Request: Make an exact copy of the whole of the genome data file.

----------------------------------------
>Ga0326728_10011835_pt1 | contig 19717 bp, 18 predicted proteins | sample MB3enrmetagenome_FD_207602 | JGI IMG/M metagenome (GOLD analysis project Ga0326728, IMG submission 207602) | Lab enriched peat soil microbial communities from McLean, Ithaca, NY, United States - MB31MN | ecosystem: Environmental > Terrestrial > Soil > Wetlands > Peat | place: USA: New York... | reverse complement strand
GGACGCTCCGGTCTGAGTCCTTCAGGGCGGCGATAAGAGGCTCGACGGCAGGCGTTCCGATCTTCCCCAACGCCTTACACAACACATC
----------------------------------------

>Ga0326728_10011835_pt1 | contig 19717 bp, 18 predicted proteins | sample MB3enrmetagenome_FD_207602 | JGI IMG/M metagenome (GOLD analysis project Ga0326728, IMG submission 207602) | Lab enriched peat soil microbial communities from McLean, Ithaca, NY, United States - MB31MN | ecosystem: Environmental > Terrestrial > Soil > Wetlands > Peat | place: USA: New York... | reverse complement strand
GGACGCTCCGGTCTGAGTCCTTCAGGGCGGCGATAAGAGGCTCGACGGCAGGCGTTCCGATCTTCCCCAACGCCTTACACAACACATC